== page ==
So we're about two miles inland from Castellammare, and we're in a valley ... Which is called Contrada Inici. The Contrada Inici sits in the valley of Monte Inici, the mountain. We're in this long, narrow, arid valley. You have a west and east-facing slopes. For hundreds of years it was known as kind of the granary of the Mediterranean. A lot of heirloom grains that are now popular and were predominantly grown there. And then Castellammare is called Castella because there's a castle on the water, right?

So the castle sits at the top of one of the largest granaries of the Mediterranean. There's caverns that go down for 50, 60, 100 meters. And so ships would pull up and it was all gravitational feed. They would load it from the top. The grains would sit in these caverns. And then the ship would pull up and they would open one slot, and it would just float through.

It's a really unique place. Being in a valley, I've learned that you have ... The topography is very, very drastic. At the base, you have clay, red sand, predominantly dry soil. But there's a lot of clay, so it retains moisture. And then it climbs. And we're talking about 300 meters above sea level. And it'll climb all the way to 700. And at the top, engulfed in caves and lots of mineral deposits. But what you find is a lot of limestone and calcium. We have sections of the vineyard, for instance, where the Catarratto grows, that you don't see any soil. It's literally white stone for five acres, four acres.

It's a really, really unique topography. It's very drastic. And it's cool because there's these microclimates that exist within the valley that make growing wine there specifically very, very unique and different. It's funny. We have a section of the vineyard that if you walk five feet to the left, you can't grow any vines there. The vines just don't take. It's just the land really dictates what you can and cannot do. And a lot of that has just been passed down through generations, you know?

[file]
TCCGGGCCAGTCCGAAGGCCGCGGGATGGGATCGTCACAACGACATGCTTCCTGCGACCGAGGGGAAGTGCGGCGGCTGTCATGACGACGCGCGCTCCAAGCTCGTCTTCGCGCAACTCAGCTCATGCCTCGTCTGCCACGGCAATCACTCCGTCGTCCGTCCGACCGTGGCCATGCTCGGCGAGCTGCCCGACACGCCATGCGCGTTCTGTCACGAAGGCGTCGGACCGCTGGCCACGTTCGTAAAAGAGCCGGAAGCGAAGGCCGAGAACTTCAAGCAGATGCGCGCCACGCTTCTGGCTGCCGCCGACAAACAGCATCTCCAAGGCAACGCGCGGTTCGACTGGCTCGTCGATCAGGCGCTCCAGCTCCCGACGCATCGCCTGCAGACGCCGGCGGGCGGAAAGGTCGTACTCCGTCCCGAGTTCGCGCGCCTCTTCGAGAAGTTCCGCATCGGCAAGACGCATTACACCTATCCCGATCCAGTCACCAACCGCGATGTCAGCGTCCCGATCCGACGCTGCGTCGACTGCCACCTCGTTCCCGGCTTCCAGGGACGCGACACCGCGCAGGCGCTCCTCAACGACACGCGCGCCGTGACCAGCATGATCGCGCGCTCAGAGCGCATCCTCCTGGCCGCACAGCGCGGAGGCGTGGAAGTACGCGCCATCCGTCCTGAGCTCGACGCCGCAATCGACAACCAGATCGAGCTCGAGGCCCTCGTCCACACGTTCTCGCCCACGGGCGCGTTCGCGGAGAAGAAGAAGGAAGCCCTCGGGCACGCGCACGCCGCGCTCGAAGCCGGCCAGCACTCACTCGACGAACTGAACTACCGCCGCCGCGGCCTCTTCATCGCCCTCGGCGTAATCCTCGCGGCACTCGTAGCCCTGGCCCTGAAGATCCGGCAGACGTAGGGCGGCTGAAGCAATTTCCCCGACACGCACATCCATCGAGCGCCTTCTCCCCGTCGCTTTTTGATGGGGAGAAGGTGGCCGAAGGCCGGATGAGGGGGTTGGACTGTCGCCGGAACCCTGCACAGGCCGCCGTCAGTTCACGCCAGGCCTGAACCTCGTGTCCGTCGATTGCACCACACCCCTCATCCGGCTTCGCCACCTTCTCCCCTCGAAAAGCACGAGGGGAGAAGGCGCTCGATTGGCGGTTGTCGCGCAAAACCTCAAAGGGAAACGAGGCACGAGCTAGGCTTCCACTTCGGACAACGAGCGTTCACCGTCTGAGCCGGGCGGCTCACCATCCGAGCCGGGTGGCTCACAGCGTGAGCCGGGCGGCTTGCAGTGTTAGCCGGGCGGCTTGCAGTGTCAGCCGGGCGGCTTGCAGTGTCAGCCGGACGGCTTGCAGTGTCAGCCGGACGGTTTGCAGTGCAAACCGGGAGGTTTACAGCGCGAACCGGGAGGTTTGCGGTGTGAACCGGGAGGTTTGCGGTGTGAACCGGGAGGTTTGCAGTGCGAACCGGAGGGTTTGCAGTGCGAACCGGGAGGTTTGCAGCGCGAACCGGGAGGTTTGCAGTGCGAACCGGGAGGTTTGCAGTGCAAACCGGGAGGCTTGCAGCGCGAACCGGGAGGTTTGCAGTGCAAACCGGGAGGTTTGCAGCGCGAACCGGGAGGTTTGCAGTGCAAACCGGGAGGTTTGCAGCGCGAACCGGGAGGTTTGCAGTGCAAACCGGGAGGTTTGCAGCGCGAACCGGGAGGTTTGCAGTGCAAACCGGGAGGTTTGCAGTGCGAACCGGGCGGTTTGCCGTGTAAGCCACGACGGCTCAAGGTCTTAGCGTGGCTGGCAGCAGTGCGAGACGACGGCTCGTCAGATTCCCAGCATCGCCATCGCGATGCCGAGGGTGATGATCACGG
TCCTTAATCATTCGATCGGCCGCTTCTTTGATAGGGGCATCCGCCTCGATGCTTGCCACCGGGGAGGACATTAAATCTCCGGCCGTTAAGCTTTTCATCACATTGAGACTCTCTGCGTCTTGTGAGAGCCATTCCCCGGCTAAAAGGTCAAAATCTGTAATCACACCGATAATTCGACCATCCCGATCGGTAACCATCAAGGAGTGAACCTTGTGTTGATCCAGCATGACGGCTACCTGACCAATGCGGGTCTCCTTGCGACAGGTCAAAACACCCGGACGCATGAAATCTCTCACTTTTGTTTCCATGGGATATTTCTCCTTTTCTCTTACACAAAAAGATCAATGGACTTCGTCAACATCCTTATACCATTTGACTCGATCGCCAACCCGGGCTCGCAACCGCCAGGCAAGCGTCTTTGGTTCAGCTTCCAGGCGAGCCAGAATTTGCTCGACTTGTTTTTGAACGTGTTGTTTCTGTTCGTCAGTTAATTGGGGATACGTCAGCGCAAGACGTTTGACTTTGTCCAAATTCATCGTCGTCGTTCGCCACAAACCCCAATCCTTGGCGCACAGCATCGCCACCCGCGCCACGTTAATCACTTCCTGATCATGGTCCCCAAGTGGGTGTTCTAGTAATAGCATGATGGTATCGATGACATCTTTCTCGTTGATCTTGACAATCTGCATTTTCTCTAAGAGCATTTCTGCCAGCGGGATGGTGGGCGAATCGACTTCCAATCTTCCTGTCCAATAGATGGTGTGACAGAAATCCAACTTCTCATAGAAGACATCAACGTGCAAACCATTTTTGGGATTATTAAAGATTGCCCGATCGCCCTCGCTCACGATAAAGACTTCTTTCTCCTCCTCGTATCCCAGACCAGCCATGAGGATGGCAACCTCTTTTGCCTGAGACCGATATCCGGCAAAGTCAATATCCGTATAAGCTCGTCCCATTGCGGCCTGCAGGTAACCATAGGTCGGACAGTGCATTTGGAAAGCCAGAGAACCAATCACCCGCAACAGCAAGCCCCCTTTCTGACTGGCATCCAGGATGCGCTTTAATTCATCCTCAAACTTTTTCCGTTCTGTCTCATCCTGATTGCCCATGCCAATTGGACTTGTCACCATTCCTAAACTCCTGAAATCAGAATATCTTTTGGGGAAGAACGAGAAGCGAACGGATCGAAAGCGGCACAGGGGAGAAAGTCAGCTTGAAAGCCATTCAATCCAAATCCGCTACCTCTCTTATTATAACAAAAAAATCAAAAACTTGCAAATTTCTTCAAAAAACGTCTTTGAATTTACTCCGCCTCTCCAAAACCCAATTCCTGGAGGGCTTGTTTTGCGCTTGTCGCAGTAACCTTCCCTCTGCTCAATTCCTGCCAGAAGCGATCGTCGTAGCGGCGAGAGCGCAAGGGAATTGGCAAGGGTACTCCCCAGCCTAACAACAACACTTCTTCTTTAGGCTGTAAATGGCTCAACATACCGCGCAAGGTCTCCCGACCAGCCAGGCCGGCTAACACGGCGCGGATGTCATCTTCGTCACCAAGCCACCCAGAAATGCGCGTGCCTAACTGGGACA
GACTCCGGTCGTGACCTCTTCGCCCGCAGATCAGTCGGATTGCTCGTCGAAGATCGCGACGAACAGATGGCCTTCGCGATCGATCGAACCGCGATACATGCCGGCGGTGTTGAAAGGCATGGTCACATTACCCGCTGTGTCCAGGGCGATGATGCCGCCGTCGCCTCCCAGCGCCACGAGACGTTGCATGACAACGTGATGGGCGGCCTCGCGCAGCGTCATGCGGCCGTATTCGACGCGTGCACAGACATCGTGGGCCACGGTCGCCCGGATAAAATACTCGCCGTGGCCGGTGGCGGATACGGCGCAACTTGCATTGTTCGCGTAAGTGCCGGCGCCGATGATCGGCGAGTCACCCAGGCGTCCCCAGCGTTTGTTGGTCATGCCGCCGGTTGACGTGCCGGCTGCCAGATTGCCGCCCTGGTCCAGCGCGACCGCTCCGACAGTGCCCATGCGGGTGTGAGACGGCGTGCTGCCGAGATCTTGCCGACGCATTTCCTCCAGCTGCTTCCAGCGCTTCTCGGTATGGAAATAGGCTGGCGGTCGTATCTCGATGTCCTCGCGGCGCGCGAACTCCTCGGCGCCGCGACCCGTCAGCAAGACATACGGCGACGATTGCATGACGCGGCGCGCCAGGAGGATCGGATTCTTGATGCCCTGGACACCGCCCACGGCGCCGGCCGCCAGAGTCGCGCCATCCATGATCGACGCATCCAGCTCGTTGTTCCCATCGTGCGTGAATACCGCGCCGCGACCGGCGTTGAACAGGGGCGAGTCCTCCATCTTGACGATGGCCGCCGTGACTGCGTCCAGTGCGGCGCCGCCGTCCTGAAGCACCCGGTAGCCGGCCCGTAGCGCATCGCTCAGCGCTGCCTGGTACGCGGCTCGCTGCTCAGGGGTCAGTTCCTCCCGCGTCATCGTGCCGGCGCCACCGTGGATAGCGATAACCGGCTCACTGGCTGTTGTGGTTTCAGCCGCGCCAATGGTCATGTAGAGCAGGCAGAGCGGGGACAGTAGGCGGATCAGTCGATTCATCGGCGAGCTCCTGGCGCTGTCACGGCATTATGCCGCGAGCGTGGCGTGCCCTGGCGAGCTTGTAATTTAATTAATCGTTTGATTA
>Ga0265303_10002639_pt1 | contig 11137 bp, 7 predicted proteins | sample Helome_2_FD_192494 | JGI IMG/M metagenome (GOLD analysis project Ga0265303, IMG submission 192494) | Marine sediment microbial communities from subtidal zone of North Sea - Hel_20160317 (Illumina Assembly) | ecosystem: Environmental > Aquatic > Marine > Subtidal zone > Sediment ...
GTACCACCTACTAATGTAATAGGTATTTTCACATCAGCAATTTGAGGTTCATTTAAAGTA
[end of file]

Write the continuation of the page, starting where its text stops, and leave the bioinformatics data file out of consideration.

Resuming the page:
But the valley boasts like a mistral wind. While wind patterns are typically north to south, east to west, you'll find just this wind blowing every which way. That's really the unique quality of the Contrada. Contrada Inici. To grow grapes to make an elegant wine, you really need good sun exposure but not too much. You need a decent water source but not too much, you know? Vines really have to struggle a little bit to create something that's unique and different. However, the extremes kind of work in an adverse way.

On the property we have these mistral winds that help relieve the vines of some of that intense heat that we get in the afternoon. Being on a west-facing slope, we do catch kind of the late afternoon sun, which tends to be the most intense. But the beauty is the topsoil, limestone, and calcium, it'll start to heat up throughout the day, and it'll stay warm at night when we have ... You know, the temperatures kind of drop relatively drastically, being at a high elevation. So these stones will keep them relatively cool throughout the day 'cause they ... When we're getting that intense heat ... And then will start to warm up and stay warm throughout the night, when we get that drastic change in temperature.